Sonny & Chuck
Two people who have inspired me to be a better man and try harder and give back to the 1%er world I've known.
Both are very different in how they traveled their journey in the world of the Red & White. But both had something
in common that they worked at and were always trying to figure out how to make it happen in a very rough
environment, to me, they both have earned their degrees in it. - Integrity, as I said before, big word. One is like me,
who figured it out the harder way, a man I can relate to and admire because he's had to over come so much and
turned out so much greater than anyone could have expected. He's
Ralph "Sonny" Barger. The other who has
always been a better man than I will ever be. When I first head of him and then read a book by him, I said this isn't
right, no Hells Angel can have this style and be real. That is until I read the first 42 pages of the book he came out
with in 2002. I made a mistake and judged a man by it's cover. Though not quite perfect, to me, he was damn
close to it. I was amazed how he kept his integrity and values in a world I had known personally, as non-
conforming, violent, and dangerous in every way, most every day. I would have followed
Chuck Zitto any where,
he was what I was always looking for as a club biker and man. A person I could be totally honest with and trust
with my life. If you read his book, "Street Justice", you will want to be a better man, club member, father, husband,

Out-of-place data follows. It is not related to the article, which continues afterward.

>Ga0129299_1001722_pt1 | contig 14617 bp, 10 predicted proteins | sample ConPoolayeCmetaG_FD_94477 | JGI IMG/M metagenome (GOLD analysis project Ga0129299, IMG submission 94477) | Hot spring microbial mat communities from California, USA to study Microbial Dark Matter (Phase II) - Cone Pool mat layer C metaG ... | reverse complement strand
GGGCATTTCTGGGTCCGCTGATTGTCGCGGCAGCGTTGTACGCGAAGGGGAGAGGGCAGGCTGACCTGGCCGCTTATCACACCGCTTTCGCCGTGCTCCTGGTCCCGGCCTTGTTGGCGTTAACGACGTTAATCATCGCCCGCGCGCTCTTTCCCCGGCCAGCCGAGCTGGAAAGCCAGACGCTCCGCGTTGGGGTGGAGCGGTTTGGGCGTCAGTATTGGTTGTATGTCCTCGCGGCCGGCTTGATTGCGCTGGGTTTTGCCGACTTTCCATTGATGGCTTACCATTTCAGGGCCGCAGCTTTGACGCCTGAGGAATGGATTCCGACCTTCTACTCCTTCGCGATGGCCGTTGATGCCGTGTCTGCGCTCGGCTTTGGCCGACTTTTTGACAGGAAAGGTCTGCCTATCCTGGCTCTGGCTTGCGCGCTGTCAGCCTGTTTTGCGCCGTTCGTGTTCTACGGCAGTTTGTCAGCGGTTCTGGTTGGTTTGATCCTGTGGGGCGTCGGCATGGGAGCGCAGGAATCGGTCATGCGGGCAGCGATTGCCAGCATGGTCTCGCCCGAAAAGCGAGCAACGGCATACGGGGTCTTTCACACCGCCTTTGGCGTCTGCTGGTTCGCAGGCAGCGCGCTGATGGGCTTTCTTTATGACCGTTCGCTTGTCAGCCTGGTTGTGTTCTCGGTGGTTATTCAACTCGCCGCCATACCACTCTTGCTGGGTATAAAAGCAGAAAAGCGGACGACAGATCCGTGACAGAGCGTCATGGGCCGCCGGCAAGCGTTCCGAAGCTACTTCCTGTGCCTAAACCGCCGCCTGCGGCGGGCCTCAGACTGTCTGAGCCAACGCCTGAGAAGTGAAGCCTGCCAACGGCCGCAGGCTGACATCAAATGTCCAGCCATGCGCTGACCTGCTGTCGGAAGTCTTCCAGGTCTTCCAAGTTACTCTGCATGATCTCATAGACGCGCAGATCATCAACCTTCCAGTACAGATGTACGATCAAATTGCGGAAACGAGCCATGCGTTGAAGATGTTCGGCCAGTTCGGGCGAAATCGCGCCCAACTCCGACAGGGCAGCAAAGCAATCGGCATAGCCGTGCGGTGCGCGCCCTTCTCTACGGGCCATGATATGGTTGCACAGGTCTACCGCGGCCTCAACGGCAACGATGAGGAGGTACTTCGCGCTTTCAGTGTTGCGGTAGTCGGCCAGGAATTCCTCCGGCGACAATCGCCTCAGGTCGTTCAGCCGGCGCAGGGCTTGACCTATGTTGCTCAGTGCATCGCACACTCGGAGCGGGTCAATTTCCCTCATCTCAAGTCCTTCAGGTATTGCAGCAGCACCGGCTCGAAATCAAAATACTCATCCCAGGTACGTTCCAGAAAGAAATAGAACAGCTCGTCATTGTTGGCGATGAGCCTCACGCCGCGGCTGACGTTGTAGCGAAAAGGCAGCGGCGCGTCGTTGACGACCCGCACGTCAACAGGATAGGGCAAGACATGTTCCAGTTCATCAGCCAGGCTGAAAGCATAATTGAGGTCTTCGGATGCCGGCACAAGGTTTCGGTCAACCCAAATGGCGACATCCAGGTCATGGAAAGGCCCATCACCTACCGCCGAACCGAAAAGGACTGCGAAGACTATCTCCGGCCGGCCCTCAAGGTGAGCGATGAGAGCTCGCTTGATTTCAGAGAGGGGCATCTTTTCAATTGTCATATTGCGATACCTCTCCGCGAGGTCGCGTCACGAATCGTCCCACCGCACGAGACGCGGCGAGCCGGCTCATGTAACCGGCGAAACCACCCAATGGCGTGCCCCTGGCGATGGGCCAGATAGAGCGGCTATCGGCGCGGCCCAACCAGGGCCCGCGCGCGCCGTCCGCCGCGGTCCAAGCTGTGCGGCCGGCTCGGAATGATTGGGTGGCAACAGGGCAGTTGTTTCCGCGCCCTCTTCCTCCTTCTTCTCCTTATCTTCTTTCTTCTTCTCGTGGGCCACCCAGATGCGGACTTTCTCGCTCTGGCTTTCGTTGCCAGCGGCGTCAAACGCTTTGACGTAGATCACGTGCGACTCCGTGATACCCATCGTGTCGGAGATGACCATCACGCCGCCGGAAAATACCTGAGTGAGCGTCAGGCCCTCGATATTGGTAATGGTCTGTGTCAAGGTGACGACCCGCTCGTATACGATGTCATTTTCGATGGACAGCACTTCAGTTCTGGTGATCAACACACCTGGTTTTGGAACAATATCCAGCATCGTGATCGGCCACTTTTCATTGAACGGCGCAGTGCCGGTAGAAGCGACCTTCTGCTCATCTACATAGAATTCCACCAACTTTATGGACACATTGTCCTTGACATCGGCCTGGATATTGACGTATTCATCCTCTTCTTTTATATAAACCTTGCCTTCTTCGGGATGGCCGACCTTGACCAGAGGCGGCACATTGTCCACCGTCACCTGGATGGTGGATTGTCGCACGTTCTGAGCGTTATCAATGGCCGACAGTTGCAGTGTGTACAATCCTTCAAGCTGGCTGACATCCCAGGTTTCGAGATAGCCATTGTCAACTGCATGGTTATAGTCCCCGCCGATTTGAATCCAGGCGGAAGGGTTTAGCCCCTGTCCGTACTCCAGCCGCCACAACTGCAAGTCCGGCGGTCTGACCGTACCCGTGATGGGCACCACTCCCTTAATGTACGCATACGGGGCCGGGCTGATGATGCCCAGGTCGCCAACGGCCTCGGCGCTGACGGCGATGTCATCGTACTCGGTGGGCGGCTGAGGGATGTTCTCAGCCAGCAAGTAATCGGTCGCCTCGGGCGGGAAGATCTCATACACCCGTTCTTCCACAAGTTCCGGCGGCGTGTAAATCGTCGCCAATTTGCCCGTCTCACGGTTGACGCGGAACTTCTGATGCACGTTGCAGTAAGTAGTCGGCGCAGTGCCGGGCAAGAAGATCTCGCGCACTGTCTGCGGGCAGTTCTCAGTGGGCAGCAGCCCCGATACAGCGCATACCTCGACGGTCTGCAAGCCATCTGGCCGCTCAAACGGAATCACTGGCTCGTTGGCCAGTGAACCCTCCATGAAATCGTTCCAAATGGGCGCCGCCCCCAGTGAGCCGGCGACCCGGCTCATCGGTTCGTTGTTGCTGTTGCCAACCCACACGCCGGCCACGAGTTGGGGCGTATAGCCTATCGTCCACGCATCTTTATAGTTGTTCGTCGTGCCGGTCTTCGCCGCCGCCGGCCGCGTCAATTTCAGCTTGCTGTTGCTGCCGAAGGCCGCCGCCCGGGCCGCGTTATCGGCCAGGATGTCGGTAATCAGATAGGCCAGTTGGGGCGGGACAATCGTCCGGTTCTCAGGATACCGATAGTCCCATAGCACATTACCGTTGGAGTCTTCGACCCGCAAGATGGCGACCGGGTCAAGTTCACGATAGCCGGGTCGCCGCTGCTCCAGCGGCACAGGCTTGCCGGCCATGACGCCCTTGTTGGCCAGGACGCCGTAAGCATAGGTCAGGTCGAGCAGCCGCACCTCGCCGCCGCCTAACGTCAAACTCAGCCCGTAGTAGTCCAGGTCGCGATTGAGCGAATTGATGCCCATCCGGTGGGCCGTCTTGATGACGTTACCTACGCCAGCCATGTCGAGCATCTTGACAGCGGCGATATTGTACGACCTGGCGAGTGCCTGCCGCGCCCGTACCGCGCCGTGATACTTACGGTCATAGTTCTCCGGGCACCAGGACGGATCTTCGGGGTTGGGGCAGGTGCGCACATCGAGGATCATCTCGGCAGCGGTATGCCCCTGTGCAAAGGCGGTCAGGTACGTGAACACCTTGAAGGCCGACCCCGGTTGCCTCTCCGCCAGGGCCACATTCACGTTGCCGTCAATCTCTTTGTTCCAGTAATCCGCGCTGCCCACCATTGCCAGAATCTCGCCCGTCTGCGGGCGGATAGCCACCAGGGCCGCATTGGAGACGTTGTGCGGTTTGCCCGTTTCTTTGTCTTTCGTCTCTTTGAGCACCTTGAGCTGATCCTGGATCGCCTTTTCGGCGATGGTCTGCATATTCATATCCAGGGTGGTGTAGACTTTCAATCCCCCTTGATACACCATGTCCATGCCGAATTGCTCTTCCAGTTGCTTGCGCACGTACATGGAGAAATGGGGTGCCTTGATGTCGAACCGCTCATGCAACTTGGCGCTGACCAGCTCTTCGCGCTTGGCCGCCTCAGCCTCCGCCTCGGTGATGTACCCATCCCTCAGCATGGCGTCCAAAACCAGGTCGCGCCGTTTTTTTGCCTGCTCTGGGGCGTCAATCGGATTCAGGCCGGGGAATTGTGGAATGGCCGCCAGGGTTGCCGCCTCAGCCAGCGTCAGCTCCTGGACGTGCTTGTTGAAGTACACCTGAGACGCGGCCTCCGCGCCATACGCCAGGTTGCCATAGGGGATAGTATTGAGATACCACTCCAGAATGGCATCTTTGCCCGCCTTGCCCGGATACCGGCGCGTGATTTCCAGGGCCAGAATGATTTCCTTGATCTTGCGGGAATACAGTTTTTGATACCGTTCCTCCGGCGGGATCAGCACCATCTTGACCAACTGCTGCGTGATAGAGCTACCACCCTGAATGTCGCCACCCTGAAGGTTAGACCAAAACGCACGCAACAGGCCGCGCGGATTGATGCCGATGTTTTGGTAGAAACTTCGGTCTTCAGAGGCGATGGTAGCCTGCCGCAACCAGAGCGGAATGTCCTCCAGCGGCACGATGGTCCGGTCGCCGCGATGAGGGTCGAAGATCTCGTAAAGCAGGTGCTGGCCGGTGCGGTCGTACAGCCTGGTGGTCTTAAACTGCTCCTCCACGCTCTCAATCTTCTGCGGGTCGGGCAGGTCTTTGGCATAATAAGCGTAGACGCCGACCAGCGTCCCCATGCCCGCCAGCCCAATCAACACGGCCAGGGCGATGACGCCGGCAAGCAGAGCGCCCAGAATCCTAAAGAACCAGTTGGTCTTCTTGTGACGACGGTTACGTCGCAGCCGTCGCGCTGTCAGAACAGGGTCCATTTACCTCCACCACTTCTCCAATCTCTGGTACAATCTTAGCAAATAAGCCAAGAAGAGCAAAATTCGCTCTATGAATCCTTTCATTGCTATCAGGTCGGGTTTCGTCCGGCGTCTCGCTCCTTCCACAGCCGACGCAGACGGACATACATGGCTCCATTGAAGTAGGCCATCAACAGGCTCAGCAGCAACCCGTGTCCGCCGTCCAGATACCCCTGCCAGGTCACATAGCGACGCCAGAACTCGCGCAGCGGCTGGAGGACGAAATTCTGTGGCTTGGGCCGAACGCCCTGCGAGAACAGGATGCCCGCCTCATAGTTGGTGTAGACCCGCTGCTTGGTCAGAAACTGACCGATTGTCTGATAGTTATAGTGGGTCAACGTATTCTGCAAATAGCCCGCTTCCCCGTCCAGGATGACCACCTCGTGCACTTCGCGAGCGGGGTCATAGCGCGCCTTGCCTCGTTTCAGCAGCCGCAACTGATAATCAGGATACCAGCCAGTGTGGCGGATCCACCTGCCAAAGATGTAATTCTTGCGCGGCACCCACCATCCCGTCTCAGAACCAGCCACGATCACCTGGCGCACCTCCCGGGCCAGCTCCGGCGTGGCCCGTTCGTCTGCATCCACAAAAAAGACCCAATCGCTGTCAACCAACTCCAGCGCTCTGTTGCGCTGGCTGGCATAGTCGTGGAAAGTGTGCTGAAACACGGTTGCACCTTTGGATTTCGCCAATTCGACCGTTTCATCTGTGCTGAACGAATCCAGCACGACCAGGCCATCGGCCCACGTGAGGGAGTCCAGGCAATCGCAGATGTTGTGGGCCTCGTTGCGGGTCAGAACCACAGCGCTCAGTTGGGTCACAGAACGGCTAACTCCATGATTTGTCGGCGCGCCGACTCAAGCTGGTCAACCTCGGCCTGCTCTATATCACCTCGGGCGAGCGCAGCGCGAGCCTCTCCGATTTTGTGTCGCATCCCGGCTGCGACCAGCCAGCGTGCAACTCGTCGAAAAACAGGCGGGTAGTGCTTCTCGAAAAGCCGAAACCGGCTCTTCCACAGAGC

even an American. In the early days when we were young, we in the Dozen patterned ourselves after the Oakland
Hells Angels.  We felt our President, "Billy Burr" Breidell was so much like Sonny. When ever I'd here the song by
Blues Image, "Ride Captain Ride", I thought of Sonny and Burr. I think in those early days, what set us apart from
other clubs, maybe because we were in Old Arizona and the Code of the West was very much alive then and
honor was so important, that we would give our lives for each other. I experienced that very personally with my
bothers. There was a instance one time with some very tough solo bikers out of California. I found out that one of
them was a knife man and he was a bad fucker. I got word he was looking for me and was going to castrate me on
site. Myself, and 3 of my brothers were going to find them in Tempe at our bar, Casa Loma, that night. I putted
over late in the afternoon to a little hunting and sport shop in Mesa and bought a hard catcher's cup, met up with
my brothers about 8:30 and went to the Casa Loma. Their bikes were out front, in we went, the place was packed
with college people , hippies, and the regular crowd. I lost Cheeta for a few minutes and turned around to see him